Career fairs are designed to give you multiple opportunities to meet recruiters from organizations looking for college hires like you. Instead of lurking among lobby foliage hoping for a receptive audience, you'll walk up to a table where recruiters will welcome you. Still, your goal is to sell yourself quickly by making a good first impression in 30 to 60 seconds.
Start with your basic information: name, year in school, and major. Follow this with at least one accomplishment or skill relevant to your job search. This is the perfect time to briefly describe an internship or research applicable to your career field. If you don't have any real-world experience yet, you can talk about a paper or project from one of your classes. Wrap-up your pitch by sharing your career interests and goals, then offer the recruiter a copy of your resume. Carnegie-Mellon University has an excellent guide to preparing your elevator pitch with examples.
If your introduction goes well, you may spend the next several minutes talking to the recruiter. Keep the conversation moving by preparing a list of questions that you can ask. See our article on 8 Questions to Ask Employers for ideas. Also be ready to describe your strongest skills and abilities. Making a list of your strengths is also a good way to boost your confidence before you go to the career fair. Include details and specific examples.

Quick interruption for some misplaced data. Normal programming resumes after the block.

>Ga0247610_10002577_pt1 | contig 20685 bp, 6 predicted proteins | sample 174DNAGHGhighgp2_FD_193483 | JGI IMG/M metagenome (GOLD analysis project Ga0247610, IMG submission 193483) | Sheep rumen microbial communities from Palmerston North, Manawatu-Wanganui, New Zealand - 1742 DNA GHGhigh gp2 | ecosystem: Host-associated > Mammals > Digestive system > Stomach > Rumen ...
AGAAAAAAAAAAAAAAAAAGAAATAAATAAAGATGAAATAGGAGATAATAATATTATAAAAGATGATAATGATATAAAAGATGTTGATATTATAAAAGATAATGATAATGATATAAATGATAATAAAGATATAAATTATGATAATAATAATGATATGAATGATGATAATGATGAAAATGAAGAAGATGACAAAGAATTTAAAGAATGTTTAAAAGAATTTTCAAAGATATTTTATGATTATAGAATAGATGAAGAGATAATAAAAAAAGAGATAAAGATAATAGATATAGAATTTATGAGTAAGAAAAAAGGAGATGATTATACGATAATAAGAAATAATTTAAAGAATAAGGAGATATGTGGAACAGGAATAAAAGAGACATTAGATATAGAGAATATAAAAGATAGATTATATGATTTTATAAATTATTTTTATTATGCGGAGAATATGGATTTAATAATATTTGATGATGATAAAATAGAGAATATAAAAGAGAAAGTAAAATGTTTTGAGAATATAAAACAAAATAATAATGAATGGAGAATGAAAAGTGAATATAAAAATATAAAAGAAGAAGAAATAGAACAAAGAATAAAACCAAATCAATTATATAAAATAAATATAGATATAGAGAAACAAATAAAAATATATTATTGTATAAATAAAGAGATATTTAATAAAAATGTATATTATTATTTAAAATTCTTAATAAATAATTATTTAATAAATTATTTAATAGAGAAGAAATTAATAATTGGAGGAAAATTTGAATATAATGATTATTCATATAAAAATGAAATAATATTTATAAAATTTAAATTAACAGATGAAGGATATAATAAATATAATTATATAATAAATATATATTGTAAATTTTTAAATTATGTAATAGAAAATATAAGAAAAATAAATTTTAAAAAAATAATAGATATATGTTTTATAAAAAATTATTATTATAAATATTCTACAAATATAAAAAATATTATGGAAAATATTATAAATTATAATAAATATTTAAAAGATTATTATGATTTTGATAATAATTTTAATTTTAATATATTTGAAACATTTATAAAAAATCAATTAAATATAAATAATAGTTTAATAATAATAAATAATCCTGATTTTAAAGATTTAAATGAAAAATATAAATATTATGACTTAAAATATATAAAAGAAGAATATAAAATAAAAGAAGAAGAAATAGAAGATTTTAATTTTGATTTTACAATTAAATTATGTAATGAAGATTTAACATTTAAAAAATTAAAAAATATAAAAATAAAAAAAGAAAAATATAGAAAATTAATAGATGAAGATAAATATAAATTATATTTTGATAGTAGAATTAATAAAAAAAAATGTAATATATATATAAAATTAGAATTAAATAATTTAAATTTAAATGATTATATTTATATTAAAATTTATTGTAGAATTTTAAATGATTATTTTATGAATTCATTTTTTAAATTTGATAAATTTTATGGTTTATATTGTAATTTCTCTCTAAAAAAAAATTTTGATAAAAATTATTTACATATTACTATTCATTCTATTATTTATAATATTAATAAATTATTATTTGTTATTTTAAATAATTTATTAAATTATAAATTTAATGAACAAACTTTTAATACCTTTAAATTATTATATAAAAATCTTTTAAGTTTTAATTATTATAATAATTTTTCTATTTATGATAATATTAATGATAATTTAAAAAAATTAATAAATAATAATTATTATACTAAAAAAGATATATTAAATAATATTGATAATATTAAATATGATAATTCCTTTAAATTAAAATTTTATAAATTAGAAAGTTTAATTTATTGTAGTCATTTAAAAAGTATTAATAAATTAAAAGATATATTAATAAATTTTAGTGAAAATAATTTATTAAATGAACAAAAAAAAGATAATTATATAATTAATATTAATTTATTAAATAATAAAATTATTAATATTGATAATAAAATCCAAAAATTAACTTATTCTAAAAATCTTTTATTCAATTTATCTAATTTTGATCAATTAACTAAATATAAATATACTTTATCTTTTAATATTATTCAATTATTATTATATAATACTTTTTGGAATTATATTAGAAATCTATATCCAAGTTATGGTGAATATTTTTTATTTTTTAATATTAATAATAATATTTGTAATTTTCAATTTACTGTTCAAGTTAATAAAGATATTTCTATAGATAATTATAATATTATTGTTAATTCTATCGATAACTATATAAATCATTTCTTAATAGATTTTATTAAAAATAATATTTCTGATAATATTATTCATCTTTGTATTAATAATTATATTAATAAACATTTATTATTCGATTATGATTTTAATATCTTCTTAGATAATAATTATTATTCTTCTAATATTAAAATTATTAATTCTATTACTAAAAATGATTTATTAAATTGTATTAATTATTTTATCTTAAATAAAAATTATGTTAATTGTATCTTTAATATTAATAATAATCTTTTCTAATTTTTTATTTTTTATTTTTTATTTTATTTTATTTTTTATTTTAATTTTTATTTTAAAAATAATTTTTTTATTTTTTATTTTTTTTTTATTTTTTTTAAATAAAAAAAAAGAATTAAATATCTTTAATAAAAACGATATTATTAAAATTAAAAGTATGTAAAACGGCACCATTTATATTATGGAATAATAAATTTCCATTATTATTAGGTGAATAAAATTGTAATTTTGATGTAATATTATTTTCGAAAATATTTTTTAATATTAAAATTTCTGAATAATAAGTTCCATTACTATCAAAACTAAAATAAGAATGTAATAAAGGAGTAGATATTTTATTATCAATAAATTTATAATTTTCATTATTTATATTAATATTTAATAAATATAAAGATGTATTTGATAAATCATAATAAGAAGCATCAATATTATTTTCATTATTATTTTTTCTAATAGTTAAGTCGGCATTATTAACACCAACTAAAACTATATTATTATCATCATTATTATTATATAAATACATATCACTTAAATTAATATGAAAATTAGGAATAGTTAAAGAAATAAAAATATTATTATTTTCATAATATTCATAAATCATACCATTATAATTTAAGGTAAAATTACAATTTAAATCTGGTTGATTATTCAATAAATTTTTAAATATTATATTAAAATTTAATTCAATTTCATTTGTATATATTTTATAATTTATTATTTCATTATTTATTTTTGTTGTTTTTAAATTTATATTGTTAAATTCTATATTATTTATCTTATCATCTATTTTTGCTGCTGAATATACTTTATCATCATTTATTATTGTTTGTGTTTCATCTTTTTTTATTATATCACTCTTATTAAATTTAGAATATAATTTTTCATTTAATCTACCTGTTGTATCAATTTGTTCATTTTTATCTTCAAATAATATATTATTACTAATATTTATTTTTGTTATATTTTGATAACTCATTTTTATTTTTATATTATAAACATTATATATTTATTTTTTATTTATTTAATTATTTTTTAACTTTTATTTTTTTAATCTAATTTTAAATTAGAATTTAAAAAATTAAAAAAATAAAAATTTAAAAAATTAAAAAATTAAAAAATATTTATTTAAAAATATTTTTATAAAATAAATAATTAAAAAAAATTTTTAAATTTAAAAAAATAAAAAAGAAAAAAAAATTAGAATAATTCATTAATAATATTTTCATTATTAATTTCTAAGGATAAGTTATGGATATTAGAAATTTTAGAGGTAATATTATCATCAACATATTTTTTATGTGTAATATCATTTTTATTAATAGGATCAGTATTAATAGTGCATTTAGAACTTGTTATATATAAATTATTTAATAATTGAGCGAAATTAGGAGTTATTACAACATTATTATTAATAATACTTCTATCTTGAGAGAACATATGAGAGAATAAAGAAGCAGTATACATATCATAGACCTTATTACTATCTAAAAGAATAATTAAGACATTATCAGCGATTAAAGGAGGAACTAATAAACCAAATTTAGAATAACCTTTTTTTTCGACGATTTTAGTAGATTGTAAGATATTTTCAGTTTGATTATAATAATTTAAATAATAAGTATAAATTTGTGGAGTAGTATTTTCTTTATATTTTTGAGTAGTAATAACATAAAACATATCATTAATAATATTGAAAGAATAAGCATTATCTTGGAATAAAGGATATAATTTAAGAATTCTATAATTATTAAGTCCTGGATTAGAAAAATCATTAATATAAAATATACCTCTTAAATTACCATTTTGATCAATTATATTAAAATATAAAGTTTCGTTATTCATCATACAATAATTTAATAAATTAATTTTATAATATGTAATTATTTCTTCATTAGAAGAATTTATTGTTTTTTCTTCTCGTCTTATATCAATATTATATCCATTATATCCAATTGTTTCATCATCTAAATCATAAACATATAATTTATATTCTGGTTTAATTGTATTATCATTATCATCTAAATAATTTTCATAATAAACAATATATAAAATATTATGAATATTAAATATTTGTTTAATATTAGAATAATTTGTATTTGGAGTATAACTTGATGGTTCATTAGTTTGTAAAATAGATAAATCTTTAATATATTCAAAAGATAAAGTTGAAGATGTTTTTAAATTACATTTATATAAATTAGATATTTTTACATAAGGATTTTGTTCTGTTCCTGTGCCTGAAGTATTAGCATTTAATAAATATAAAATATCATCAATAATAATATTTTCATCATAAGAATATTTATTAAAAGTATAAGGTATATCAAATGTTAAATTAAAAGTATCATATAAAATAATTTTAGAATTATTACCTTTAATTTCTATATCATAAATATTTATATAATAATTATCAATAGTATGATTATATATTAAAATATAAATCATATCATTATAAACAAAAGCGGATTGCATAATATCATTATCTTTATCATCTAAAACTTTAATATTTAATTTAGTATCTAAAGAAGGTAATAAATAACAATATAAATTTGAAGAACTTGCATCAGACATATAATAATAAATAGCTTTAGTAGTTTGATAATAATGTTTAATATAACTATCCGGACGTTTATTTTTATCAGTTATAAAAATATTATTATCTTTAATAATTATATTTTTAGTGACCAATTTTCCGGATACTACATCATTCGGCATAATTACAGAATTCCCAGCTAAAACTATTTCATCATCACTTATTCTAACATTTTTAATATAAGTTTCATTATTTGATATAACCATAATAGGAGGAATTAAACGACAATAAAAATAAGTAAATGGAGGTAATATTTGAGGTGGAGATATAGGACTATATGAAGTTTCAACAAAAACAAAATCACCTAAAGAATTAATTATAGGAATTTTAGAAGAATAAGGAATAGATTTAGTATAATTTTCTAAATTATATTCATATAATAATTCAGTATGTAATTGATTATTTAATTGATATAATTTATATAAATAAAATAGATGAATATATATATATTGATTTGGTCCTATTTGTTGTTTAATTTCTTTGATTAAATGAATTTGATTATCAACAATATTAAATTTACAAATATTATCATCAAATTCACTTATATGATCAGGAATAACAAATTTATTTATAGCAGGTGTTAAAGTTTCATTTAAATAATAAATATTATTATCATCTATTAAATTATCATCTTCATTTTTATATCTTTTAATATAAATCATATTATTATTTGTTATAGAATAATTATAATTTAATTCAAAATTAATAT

Customizing your introduction to each recruiter gives you the opportunity to show that you are a serious job candidate. Take a few minutes to research employers on Career Fair Plus or the company's website so that you know what job openings the recruiters are trying to fill. It will only take a few minutes to formulate a couple questions for each company, but even that short amount of time will make you stand out from other candidates. Review your question list between each recruiter so that you remember the details accurately.
Send each recruiter a thank-you email right after you leave the career fair to build on the success of your introductory meeting. Thank the recruiter by name, restate your elevator pitch, and attach your resume. If something went wrong during your first meeting, this is the time to recover. Your elevator pitch is important, but it isn't the end of the world if you stumble on your words or another student interrupts you. Instead, this gives you the opportunity to show that you have the professional skills to pick up and try again.
A good elevator pitch is useful beyond the career fair floor. A succinct pitch sets a professional tone to your LinkedIn and other social media accounts. After practicing, your elevator pitch will become a natural part of the way you meet new people whether you are networking professionally or just meeting friends of friends at a dinner party. Take time to perfect your introduction and keep it update to date as you build your life beyond college. Preparation is the key to successfully navigating a career fair. If this is your first career fair, see some of our other blog articles like 5 Things to Know Before You Attend a Career Fair.